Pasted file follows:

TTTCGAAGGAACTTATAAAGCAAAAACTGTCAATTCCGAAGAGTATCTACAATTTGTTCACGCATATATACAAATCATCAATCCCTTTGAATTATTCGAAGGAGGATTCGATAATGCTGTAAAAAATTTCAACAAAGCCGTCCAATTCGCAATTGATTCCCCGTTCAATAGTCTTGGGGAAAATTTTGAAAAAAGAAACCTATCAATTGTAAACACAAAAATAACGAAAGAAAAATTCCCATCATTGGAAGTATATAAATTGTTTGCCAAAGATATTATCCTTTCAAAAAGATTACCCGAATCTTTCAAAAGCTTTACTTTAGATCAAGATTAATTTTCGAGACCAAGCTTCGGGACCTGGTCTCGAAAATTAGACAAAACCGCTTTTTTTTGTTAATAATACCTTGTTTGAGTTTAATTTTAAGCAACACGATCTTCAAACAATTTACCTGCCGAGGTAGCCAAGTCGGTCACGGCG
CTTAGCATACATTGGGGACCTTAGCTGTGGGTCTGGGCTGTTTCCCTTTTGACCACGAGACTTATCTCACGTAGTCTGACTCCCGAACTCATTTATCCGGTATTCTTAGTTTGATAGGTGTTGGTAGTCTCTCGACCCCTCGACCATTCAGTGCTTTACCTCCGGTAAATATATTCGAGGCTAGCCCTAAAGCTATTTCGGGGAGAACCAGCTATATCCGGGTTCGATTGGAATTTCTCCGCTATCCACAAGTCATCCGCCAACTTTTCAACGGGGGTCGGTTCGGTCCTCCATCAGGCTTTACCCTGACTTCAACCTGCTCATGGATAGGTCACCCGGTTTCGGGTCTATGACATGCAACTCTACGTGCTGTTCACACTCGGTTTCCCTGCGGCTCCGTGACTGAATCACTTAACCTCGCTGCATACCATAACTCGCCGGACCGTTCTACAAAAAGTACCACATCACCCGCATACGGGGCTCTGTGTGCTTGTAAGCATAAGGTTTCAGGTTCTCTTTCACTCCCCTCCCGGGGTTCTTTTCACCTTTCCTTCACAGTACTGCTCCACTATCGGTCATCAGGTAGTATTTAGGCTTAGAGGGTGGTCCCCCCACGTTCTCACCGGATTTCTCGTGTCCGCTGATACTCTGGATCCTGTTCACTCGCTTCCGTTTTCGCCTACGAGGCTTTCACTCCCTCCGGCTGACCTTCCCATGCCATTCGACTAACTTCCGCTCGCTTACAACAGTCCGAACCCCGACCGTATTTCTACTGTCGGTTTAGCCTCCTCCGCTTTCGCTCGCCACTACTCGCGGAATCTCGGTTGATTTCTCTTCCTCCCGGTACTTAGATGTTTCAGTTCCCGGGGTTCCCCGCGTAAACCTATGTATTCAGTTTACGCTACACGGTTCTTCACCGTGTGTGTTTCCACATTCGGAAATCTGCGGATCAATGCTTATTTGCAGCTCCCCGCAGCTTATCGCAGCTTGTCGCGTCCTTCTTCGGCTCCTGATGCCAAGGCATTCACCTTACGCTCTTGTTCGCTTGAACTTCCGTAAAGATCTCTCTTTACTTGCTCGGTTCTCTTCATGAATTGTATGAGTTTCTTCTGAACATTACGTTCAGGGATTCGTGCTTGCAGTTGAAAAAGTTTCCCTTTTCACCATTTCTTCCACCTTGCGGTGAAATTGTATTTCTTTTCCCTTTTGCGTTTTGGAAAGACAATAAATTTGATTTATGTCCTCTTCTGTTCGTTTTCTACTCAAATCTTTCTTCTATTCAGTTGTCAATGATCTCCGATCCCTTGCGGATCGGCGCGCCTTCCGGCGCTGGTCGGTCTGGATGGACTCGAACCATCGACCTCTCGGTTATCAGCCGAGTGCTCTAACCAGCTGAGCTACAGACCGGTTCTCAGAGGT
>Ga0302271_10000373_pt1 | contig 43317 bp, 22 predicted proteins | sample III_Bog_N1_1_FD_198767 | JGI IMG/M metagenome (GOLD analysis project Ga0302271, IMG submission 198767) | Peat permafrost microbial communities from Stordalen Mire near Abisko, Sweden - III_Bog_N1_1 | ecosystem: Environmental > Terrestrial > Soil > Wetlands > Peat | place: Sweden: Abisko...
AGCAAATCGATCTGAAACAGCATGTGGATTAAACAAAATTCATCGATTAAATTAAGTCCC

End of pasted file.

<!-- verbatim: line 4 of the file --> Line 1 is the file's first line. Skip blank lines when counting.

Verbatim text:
AGCAAATCGATCTGAAACAGCATGTGGATTAAACAAAATTCATCGATTAAATTAAGTCCC